Transport and Covid-19: responses and resources

The Efficiency Impact of Open Access Competition in Rail Markets

The Case of Domestic Passenger Services in Europe

On-track competition in passenger services has traditionally been limited in European railways,
with private operators offering marginal services in selected corridors in the UK, Sweden and
Germany only. In recent years, a larger scale and more stable wave of open access market entry
has occurred in Austria, the Czech Republic and Italy, where open access operators have gained
market shares of 20-30% in long-distance corridors.

Economic theory suggests that competition can result in productive efficiencies, although theories
of competition are potentially outweighed by market characteristics which make monopoly a more
efficient market structure when applied to the rail sector. The contestability of rail markets is
further hampered by the presence of several barriers to entry as well as expansion.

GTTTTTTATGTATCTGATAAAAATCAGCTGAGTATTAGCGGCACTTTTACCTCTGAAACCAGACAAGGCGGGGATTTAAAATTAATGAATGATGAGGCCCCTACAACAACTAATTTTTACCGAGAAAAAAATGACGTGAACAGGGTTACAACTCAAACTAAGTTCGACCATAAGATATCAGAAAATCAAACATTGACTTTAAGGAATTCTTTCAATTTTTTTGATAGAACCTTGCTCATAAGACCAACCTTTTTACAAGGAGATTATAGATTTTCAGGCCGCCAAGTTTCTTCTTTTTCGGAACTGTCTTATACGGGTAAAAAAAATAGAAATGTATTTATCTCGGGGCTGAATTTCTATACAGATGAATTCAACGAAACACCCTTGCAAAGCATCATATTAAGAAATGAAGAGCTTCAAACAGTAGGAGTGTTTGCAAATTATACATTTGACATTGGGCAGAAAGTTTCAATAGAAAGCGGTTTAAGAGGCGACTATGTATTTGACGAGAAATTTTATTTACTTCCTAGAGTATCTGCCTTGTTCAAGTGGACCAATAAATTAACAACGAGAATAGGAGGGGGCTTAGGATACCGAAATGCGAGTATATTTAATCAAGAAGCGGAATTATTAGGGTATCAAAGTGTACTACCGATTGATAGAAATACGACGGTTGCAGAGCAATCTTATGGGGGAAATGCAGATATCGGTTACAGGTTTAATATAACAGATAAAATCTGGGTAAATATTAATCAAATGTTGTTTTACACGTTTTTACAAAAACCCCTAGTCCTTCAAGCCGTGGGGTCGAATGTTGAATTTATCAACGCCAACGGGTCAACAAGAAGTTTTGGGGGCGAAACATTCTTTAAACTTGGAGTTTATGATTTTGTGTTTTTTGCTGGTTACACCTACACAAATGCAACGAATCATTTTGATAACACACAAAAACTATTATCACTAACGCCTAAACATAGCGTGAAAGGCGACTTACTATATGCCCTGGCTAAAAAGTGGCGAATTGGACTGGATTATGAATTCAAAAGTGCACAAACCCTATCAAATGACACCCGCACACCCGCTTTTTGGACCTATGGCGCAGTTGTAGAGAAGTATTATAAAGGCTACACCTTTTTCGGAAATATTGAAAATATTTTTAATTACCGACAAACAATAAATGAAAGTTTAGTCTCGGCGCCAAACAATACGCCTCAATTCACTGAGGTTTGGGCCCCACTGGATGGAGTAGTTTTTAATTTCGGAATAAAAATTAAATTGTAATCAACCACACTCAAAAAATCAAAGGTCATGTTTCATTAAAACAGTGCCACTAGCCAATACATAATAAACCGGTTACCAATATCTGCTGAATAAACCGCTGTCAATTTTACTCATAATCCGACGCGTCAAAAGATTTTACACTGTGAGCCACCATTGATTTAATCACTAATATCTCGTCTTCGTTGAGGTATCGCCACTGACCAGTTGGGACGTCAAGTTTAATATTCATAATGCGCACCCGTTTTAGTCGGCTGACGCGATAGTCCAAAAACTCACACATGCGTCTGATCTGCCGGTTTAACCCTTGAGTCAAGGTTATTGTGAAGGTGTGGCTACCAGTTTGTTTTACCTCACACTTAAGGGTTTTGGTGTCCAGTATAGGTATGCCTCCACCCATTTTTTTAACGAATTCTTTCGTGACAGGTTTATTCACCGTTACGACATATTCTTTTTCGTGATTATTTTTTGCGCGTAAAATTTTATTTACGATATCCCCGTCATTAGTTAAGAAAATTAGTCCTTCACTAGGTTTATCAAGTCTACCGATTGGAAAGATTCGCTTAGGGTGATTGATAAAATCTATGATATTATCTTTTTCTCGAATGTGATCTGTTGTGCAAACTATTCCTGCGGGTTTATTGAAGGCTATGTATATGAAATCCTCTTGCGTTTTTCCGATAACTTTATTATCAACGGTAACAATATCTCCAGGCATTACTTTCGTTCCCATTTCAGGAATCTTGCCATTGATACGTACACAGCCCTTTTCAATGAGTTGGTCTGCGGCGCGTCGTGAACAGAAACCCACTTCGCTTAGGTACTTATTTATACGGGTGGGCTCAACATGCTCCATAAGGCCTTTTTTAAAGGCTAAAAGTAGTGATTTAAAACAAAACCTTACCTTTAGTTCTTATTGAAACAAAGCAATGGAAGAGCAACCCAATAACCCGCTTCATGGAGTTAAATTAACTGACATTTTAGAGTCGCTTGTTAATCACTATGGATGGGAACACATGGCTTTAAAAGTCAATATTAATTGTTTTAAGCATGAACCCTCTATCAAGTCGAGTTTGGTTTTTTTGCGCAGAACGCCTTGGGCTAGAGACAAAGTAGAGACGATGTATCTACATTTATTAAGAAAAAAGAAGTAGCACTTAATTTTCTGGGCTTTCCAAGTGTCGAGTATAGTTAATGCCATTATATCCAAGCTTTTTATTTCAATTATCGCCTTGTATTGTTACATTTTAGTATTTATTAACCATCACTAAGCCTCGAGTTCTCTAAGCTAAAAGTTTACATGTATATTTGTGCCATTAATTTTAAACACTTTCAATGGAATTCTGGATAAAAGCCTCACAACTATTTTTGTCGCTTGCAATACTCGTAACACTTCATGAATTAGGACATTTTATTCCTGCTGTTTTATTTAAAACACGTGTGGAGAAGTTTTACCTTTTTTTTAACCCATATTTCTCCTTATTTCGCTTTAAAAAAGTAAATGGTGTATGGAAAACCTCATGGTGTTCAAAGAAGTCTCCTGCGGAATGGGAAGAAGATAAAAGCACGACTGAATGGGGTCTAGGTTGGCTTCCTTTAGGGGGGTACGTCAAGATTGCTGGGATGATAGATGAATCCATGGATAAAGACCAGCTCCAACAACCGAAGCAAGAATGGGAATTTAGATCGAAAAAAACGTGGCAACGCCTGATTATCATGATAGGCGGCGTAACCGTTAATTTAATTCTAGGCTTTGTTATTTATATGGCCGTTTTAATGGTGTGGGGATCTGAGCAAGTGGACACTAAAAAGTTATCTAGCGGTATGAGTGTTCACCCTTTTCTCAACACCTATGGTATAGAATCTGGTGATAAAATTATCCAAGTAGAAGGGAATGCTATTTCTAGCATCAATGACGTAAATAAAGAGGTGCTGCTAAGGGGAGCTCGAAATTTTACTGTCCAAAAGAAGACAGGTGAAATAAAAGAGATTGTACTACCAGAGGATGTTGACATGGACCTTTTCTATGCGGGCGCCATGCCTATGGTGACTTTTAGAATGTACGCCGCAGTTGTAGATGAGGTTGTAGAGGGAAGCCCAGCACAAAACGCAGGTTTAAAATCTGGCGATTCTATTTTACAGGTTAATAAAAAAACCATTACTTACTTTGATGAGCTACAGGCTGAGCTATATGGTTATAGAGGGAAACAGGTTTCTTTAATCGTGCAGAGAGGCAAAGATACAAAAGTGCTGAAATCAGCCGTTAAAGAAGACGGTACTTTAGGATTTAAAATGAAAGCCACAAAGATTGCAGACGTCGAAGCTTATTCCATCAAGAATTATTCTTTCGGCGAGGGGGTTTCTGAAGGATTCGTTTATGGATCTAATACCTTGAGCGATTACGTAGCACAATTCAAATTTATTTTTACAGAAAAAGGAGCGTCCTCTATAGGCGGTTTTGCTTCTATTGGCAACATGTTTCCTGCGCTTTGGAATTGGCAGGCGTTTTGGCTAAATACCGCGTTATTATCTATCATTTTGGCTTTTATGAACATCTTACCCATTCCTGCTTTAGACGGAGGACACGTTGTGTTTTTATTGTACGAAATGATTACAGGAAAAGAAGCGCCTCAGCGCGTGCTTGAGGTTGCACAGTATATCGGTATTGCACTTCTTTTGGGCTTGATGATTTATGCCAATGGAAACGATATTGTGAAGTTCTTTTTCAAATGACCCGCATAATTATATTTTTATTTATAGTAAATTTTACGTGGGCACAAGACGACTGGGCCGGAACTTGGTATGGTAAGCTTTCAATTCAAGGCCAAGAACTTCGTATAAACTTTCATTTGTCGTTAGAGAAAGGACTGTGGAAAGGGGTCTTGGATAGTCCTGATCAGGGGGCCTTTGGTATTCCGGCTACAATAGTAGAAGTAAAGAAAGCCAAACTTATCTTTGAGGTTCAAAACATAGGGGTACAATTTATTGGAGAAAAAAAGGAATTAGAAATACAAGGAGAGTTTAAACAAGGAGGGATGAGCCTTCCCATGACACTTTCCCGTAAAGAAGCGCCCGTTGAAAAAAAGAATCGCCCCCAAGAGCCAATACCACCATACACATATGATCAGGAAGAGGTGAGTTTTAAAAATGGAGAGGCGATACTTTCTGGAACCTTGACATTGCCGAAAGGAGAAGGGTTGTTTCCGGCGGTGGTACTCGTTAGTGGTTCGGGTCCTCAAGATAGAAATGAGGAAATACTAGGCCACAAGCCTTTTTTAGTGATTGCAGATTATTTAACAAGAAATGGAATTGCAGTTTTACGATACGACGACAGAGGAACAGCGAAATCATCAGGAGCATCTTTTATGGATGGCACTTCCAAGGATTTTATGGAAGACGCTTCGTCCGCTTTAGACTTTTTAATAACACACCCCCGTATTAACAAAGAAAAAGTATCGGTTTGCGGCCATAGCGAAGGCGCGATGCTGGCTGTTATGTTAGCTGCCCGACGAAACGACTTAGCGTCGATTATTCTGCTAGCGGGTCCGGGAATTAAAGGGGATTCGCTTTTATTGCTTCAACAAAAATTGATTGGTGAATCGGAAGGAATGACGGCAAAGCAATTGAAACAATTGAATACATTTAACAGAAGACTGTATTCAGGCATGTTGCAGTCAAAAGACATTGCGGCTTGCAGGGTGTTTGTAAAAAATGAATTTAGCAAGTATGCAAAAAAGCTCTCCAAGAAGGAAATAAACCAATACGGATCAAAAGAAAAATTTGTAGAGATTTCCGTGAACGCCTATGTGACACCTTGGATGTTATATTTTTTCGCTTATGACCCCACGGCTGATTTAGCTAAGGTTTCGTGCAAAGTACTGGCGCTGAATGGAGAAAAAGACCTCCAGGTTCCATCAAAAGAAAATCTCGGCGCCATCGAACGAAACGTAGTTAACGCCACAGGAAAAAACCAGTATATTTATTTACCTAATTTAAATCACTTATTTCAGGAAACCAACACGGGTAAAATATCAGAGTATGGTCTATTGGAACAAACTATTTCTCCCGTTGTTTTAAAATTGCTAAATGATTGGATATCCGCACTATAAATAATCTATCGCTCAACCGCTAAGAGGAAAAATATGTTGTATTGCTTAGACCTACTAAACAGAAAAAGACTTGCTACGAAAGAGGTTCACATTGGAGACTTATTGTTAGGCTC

The literature on the efficiency effect of rail policy changes is vast, but the focus to date has been on
industry structure and competitive tendering, with non-conclusive results highlighting the
importance of tailoring rail policies to the specific characteristics of each network. Studies have not
yet attempted to measure the industry efficiency impact of passenger open access operations,
neither specifically nor systematically – which is the goal of this paper.

Using a difference-in-difference estimator, we find that on-track competition has not, to date, led to
major efficiency improvements across the rail systems affected – despite claims that new entrants
have lower unit costs compared to incumbents. In the early days of market opening when
guarantees of non-discriminatory access have not yet been fully established, on-track competition
may be resulting in higher costs than in countries with monopoly passenger services.

These results are based on a short timeframe and will need to be tested over a longer period,
recognising that competition is a process with no instantaneous effects. An early assessment of
market opening policies is crucial to inform future regulatory decisions, at a time of budgetary
constraints, forthcoming European reforms under the Fourth Railway Package and growing
interest in market entry by new operators.

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